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Converting wastewater into bio-based polymer, essential oils, phenolic extracts and clean water: The AFTERLIFE project presents its results.

Visuals and PDF files in English and German available at:

In the AFTERLIFE project, a research team of 14 project partners from seven European countries successfully demonstrated a new way of wastewater treatment that simultaneously recovers compounds of interest while converting the remaining organic matter into a high-volume added value bio-based polymer. The project started in September 2017, coordinated by Dr. María López from IDENER (Spain), and ended in February 2022.

AFTERLIFE wastewater filter cascade at BBEU premises, BelgiumAFTERLIFE Pilot PlantsThe AFTERLIFE pilot plants have been deployed at BBEU premises in Belgium. The project consortium validated the technology at technology readiness level (TRL) 5. The BBEU team developed and operated four pilot lines for the processing of the following four wastewaters included in AFTERLIFE:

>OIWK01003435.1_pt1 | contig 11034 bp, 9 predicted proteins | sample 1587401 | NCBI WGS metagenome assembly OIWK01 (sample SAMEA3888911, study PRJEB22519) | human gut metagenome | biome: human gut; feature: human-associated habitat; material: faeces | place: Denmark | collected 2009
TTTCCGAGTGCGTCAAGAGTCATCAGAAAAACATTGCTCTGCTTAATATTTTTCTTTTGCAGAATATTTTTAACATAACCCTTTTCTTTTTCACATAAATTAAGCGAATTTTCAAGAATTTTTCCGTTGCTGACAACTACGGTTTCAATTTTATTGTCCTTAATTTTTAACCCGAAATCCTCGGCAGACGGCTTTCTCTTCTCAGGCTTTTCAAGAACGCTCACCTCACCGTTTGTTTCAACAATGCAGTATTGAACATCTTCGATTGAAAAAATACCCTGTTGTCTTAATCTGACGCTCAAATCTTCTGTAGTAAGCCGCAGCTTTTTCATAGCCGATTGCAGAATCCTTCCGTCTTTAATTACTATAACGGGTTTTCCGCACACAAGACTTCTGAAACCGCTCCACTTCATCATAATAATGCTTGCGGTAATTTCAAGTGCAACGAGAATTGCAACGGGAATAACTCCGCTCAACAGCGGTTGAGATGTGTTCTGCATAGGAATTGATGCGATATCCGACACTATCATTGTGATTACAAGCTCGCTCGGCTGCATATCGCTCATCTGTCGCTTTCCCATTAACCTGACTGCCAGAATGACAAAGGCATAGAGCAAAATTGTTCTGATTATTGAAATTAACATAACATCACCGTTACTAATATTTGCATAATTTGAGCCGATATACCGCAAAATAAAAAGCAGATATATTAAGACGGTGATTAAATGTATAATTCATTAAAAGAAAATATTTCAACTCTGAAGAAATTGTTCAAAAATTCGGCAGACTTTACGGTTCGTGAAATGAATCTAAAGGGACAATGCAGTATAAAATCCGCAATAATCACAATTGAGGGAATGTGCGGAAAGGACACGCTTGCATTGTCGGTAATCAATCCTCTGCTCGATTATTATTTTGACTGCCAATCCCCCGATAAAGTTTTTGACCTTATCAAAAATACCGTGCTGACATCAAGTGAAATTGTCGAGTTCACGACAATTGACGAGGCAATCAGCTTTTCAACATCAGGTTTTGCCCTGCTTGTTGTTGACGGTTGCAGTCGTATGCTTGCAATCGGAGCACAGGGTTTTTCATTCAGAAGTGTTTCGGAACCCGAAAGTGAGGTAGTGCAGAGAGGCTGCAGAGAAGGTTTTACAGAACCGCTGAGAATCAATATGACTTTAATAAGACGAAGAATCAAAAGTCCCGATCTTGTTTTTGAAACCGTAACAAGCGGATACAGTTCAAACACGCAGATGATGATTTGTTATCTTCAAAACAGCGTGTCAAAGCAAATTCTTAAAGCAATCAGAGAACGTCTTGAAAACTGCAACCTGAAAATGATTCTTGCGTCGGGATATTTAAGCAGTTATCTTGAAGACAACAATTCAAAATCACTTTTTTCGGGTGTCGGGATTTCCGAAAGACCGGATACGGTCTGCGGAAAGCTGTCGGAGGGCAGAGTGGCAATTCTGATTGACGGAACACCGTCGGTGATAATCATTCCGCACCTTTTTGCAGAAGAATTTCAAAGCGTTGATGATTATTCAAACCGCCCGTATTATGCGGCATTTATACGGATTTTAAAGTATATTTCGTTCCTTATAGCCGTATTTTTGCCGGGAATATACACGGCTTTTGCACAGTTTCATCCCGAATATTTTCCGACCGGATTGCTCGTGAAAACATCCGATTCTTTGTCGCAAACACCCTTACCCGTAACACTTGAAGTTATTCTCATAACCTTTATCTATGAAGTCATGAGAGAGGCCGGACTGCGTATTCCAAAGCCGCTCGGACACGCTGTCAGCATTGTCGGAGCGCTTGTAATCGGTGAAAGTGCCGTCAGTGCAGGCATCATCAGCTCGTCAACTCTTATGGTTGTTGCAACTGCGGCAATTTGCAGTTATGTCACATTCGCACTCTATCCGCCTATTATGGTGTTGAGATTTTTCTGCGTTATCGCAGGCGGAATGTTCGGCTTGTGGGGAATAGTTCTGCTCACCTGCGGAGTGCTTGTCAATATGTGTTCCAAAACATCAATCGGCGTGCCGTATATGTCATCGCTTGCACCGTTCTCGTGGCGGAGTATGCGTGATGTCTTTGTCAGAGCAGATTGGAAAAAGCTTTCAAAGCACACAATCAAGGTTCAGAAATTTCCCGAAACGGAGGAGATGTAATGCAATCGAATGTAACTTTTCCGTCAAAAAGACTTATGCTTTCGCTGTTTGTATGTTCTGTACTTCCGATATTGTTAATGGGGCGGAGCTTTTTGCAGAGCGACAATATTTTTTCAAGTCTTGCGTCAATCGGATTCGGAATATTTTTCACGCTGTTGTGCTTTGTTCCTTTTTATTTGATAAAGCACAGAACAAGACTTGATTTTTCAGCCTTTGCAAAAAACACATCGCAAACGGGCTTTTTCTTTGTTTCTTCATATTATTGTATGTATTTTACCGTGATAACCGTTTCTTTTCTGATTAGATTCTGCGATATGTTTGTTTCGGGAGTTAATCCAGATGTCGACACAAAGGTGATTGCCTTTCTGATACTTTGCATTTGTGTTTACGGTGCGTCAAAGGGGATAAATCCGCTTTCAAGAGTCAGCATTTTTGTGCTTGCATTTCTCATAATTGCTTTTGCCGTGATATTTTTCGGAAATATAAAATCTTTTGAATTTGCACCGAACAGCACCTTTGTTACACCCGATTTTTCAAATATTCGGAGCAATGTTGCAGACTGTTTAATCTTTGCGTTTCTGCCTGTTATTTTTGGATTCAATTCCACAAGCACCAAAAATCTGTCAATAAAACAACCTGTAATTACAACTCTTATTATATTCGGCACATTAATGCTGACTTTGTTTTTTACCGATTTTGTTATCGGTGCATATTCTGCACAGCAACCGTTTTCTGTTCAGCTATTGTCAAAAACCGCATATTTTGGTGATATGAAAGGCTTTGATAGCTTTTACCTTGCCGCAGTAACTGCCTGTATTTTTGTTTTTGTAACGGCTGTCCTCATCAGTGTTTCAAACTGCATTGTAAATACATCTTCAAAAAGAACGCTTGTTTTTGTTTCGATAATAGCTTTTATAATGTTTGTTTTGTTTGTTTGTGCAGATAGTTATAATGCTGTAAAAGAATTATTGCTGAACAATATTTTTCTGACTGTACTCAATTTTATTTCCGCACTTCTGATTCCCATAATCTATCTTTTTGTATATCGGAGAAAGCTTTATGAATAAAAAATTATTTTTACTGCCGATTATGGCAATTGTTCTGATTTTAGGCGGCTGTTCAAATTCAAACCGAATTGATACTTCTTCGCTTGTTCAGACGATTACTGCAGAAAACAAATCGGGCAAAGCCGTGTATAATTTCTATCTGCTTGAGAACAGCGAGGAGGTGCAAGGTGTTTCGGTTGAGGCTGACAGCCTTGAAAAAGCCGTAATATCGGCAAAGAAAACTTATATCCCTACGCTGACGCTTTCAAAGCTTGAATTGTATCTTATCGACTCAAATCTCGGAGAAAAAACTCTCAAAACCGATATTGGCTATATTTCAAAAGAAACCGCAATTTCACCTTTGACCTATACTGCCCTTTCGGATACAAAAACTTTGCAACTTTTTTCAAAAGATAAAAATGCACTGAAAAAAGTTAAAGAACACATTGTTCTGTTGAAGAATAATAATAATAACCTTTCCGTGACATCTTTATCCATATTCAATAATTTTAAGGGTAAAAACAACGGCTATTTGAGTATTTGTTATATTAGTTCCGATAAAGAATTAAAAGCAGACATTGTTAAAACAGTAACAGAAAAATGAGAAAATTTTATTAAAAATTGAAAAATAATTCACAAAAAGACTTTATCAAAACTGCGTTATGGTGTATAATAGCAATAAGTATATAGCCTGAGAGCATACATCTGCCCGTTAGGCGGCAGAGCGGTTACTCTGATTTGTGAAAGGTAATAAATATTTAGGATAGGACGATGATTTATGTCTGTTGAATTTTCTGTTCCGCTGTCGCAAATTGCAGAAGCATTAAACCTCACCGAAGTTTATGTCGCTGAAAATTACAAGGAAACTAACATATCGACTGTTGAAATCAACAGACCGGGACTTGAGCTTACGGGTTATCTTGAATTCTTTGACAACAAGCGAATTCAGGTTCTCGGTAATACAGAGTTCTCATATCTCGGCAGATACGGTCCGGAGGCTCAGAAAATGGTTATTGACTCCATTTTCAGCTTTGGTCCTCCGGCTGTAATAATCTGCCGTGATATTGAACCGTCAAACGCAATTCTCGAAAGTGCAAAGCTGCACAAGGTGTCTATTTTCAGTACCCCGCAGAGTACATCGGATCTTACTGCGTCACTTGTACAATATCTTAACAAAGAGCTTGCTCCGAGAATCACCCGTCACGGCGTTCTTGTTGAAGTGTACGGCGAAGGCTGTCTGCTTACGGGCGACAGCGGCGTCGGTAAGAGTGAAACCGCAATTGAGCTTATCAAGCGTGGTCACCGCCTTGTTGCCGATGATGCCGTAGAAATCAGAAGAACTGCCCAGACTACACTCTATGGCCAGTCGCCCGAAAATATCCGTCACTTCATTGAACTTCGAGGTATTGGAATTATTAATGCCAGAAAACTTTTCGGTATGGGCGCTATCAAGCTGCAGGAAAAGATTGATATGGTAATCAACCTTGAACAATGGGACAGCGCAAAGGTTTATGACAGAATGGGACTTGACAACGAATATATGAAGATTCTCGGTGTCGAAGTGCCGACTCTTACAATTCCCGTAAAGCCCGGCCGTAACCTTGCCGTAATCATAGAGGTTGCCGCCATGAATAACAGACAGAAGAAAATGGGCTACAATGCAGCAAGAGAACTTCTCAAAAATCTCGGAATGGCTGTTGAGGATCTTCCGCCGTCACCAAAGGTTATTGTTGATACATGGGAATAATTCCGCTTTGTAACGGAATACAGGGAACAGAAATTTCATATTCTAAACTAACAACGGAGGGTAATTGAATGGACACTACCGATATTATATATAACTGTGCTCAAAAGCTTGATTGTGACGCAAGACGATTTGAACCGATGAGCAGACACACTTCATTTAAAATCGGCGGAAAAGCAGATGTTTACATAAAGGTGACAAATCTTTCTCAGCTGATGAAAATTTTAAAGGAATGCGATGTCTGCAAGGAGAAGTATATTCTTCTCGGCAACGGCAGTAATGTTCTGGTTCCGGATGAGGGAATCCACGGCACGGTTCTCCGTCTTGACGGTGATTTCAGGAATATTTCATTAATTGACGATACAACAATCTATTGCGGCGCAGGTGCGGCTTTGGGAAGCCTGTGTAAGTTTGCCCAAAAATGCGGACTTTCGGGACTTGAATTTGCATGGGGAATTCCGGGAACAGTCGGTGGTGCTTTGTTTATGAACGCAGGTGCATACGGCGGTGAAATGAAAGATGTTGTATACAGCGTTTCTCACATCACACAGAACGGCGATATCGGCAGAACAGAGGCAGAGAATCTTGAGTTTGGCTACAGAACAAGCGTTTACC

• Wastewaters from the confectionery industry
  • Wastewaters from cheese manufacturing
  • Wastewater from citric fruit processing – fruit juice line (“JL”)
  • Wastewater from citric fruit processing – essential oils (“EO”) line
Heritage pilot line at BBEU premises (Belgium)Jake pilot line at BBEU premises (Belgium)Citromil pilot line (JL), hollow fibre micro filtration unitCitromil spiral wound unit at BBEU premises (Belgium)The treatment capacity of the operated pilots was one cubic metre of wastewater per day. The different pilot lines were operated sequentially and stopped at the end of August 2021. Essential oils and phenolic extracts production were comparable at lab and pilot scale. The pilot provided oils and extracts that could be tested in food products. The filtration step of all the wastewaters showed good results. For PHA (polyhydroxyalkanoates) production, different alternatives were tested. These included the use of different types of bacterial cultures (pure and mixed cultures) and operation times. The results indicate the necessity of a fine control system in order to achieve a stable PHA production.

AFTERLIFE End ProductsTwo main groups of products were obtained in AFTERLIFE:

  • Food
  • PHA-based plastic trays for food packaging